Today I read an article in Education Week summarizing some of the “mind-blowing” professional development tips given to elementary school principals at The National Association of Elementary School Principals Conference. These lessons in how to integrate and open up their classrooms to tech were dished out from a professional developer named Alan November of November Learning. One nugget of tech advice that made my head spin was this gem:
— Benjamin Herold (@BenjaminBHerold) July 10, 2013
There are so many things wrong with this that I had to read on to see if this was actually what he was suggesting to principals. And, yes, it was.
First and foremost what is upsetting about his advice – being given under the auspices of a tech “expert” – is that kids under 13 are not LEGALLY allowed to have Twitter accounts. Or Facebook accounts. Or Instagram, YouTube, Snapchat – the list goes on. Why can’t they? Because there is a privacy law, which I’ve talked about endlessly on this blog and elsewhere, called COPPA. That law is meant to protect kids, their personal information and their data. (I don’t even know if I could possibly write about it more than I already do!)
To not let that little fact be known to principals who are now going to go back to their teachers – their employees – and say,
“Hey, we should be using Twitter, it’s a great (free) tool! Now we’re using tech in the classroom, woohoo!”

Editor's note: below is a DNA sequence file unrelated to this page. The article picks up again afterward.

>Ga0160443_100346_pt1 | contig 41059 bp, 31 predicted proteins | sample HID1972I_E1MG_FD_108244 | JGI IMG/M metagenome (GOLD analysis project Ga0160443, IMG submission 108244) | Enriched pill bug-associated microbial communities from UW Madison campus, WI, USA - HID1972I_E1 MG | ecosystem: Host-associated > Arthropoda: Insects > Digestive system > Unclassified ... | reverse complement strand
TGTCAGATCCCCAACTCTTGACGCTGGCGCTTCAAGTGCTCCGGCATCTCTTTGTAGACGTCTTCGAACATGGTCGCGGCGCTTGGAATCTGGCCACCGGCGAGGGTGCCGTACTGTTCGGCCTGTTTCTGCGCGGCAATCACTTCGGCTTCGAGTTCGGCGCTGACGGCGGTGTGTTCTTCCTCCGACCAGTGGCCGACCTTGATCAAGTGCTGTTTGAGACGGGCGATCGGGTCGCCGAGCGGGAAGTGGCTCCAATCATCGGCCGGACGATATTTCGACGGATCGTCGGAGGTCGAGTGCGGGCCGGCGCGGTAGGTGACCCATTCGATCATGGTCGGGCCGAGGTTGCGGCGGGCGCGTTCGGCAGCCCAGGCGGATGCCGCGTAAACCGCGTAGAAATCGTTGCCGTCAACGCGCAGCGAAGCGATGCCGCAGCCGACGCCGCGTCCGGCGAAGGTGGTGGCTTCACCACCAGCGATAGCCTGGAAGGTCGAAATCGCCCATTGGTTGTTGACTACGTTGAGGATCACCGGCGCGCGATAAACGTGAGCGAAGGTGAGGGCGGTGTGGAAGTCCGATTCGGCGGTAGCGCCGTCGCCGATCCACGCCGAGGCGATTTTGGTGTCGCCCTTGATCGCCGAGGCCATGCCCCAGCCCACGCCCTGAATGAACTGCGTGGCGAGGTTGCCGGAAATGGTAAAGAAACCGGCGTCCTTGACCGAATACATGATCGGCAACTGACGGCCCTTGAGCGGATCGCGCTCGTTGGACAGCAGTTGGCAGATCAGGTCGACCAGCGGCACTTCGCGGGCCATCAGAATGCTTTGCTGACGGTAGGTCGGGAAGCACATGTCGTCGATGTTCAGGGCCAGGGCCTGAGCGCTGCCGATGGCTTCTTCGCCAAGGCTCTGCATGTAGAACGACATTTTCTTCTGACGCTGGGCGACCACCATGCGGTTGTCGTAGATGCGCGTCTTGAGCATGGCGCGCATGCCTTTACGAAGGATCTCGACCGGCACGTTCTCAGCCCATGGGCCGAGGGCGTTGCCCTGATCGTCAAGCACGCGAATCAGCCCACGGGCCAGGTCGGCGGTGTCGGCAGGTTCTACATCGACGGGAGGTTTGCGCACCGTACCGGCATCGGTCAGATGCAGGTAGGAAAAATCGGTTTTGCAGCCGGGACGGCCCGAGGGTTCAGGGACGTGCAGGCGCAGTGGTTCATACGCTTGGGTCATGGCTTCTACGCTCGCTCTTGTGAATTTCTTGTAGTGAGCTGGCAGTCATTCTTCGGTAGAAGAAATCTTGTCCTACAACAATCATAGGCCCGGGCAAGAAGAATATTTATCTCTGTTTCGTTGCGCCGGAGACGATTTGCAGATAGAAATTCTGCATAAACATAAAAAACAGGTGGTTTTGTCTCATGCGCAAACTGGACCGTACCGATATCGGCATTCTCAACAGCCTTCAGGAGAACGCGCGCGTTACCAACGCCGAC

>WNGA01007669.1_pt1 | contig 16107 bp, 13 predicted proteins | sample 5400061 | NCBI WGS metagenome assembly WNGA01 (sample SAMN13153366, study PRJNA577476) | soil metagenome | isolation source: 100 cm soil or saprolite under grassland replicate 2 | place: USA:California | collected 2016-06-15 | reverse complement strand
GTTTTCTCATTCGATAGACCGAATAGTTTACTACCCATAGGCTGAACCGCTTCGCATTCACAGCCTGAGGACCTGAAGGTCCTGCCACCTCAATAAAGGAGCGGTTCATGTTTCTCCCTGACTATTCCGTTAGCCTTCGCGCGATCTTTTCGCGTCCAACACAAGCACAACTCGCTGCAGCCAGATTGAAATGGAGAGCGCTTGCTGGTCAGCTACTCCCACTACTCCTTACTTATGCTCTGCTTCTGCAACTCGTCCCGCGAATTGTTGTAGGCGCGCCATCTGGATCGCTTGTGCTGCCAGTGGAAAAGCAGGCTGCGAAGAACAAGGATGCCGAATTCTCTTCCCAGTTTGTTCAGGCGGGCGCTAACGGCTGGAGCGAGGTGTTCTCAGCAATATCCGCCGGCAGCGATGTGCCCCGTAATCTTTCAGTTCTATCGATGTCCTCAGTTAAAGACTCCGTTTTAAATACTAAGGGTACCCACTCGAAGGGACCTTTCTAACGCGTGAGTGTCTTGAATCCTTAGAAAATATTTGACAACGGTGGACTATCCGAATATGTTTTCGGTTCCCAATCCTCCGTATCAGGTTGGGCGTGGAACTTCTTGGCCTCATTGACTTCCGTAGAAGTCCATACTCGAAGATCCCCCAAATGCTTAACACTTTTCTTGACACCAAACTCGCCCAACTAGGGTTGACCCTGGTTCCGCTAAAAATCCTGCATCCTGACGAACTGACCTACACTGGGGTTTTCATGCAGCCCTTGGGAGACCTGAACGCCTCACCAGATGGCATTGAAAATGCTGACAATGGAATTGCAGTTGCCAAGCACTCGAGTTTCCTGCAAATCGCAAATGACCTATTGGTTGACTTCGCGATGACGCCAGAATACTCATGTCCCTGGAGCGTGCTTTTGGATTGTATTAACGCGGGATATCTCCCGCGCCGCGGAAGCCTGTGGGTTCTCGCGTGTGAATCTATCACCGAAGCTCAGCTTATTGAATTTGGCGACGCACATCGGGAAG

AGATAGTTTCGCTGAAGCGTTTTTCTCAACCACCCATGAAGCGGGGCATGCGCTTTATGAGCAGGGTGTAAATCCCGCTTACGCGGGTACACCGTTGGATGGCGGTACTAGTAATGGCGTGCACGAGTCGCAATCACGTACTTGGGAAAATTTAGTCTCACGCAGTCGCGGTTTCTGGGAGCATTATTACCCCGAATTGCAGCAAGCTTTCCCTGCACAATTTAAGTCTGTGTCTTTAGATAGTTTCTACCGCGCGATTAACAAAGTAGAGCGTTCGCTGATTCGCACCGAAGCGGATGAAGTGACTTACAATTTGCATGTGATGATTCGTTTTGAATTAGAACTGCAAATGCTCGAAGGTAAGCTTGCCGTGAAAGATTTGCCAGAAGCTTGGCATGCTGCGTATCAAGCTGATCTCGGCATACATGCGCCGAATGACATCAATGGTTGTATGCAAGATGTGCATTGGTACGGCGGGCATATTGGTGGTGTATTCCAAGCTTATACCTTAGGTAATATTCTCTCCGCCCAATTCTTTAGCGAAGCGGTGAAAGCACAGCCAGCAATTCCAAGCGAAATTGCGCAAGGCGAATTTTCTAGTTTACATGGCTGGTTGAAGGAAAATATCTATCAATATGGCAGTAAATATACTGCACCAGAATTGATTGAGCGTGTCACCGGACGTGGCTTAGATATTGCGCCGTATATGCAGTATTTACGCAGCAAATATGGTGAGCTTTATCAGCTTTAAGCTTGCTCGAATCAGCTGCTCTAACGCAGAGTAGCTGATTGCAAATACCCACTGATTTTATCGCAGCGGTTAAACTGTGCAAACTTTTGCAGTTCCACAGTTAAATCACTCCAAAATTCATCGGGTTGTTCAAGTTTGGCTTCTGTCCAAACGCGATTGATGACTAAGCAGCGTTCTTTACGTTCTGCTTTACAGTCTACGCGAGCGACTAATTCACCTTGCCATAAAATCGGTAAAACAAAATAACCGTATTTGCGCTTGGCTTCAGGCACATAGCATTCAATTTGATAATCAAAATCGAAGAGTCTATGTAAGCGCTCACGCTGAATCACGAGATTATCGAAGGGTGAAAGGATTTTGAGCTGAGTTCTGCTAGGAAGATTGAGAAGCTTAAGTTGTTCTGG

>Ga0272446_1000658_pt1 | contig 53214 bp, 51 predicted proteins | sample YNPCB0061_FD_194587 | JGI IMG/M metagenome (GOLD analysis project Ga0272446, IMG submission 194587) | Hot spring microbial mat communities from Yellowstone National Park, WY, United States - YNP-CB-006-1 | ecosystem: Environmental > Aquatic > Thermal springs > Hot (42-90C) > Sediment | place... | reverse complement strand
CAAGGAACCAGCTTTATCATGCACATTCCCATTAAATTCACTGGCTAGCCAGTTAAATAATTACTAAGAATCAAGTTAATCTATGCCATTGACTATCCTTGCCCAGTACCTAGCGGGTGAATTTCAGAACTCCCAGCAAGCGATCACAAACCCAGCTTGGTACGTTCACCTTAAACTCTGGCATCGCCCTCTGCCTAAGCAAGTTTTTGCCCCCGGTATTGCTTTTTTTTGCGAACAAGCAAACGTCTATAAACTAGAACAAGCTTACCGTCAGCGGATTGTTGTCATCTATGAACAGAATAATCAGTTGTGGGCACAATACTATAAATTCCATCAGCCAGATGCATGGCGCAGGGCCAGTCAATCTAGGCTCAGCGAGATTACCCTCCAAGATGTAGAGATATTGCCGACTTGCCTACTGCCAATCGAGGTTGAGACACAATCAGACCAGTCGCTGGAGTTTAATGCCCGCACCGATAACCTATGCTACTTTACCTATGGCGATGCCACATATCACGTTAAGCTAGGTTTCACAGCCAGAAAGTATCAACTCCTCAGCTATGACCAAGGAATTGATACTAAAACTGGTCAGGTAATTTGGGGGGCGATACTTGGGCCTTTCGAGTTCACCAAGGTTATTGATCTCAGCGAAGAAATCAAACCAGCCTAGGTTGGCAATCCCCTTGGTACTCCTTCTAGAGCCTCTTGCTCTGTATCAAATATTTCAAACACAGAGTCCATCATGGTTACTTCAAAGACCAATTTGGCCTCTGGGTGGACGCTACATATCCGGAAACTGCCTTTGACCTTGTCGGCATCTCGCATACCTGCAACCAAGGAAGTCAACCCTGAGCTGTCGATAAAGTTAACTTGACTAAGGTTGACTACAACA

I don’t know what the full agenda was at this conference, but ANY conversation with principals and teachers looking to integrate tech into their school has to begin with a discussion about privacy. Just as parents need to understand it, so do teachers. You cannot introduce apps and websites into a classroom without knowing what kind of data is being collected and why. You most certainly cannot introduce children – 1st graders! – to a website that specifically bans them as users! Maybe they should learn to mix cocktails as a science project – that would be some good real world job skill training!
He also told principals they should use Khan Academy to teach math. Just this past year I did just that with my daughters when we were preparing for a middle school exam based on math one grade level above their own. It was truly awful. AWFUL. And my daughters are crazy smart math girls. But watching Khan Academy math videos and then trying to fully grasp the concepts and then execute them on their own? That was a huge waste of time that made us all frustrated.
I’m sure some people have had success using the online math tutorials, but the majority of stories I’ve heard have been similar to my own. I can’t imagine if a bunch of kids had to watch on math on a screen every day.
Young kids need to be hands on – with math, with writing, with creating. They also need to learn how to be safe online since that is where a good part of their life will be lived.
There are so many wonderful tech tools, apps and sites that can engage and excite kids in interesting and new ways. We have many wonderful teachers using KidzVuz in the classroom as a tool for getting kids to write and produce video book reviews – but our site is built FOR KIDS! Just using tech because it’s novel is a waste of time and money – and that slapdash approach won’t help a teacher with their ultimate goal – producing true thinkers and innovators, and kids who want to learn.
I hope this article was just a snippet of what was presented to those principals. And I really hope that NONE of them go back to their schools and get their 1st graders on Twitter. Most of all, I hope the people in charge of teaching the teachers do a responsible job. There’s a lot of money being tossed around to so-called experts, but I’m not sure who is truly vetting them.